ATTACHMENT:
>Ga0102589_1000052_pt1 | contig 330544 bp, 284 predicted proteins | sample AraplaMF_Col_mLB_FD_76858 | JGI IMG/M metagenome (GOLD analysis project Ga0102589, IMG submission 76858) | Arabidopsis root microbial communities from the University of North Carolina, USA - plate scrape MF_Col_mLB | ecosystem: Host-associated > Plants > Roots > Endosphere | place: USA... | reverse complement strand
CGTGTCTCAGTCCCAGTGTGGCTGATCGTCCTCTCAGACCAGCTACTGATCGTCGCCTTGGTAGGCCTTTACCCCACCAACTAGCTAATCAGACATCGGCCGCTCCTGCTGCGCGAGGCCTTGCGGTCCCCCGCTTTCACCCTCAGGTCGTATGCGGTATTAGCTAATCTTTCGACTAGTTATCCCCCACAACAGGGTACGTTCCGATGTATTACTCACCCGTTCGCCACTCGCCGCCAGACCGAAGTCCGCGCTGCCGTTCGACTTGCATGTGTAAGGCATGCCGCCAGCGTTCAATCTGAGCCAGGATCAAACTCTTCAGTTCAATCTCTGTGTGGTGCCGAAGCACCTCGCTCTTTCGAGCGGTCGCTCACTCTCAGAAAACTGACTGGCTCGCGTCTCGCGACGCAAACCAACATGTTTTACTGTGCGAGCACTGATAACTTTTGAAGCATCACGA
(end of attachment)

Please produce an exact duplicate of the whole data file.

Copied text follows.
>Ga0102589_1000052_pt1 | contig 330544 bp, 284 predicted proteins | sample AraplaMF_Col_mLB_FD_76858 | JGI IMG/M metagenome (GOLD analysis project Ga0102589, IMG submission 76858) | Arabidopsis root microbial communities from the University of North Carolina, USA - plate scrape MF_Col_mLB | ecosystem: Host-associated > Plants > Roots > Endosphere | place: USA... | reverse complement strand
CGTGTCTCAGTCCCAGTGTGGCTGATCGTCCTCTCAGACCAGCTACTGATCGTCGCCTTGGTAGGCCTTTACCCCACCAACTAGCTAATCAGACATCGGCCGCTCCTGCTGCGCGAGGCCTTGCGGTCCCCCGCTTTCACCCTCAGGTCGTATGCGGTATTAGCTAATCTTTCGACTAGTTATCCCCCACAACAGGGTACGTTCCGATGTATTACTCACCCGTTCGCCACTCGCCGCCAGACCGAAGTCCGCGCTGCCGTTCGACTTGCATGTGTAAGGCATGCCGCCAGCGTTCAATCTGAGCCAGGATCAAACTCTTCAGTTCAATCTCTGTGTGGTGCCGAAGCACCTCGCTCTTTCGAGCGGTCGCTCACTCTCAGAAAACTGACTGGCTCGCGTCTCGCGACGCAAACCAACATGTTTTACTGTGCGAGCACTGATAACTTTTGAAGCATCACGA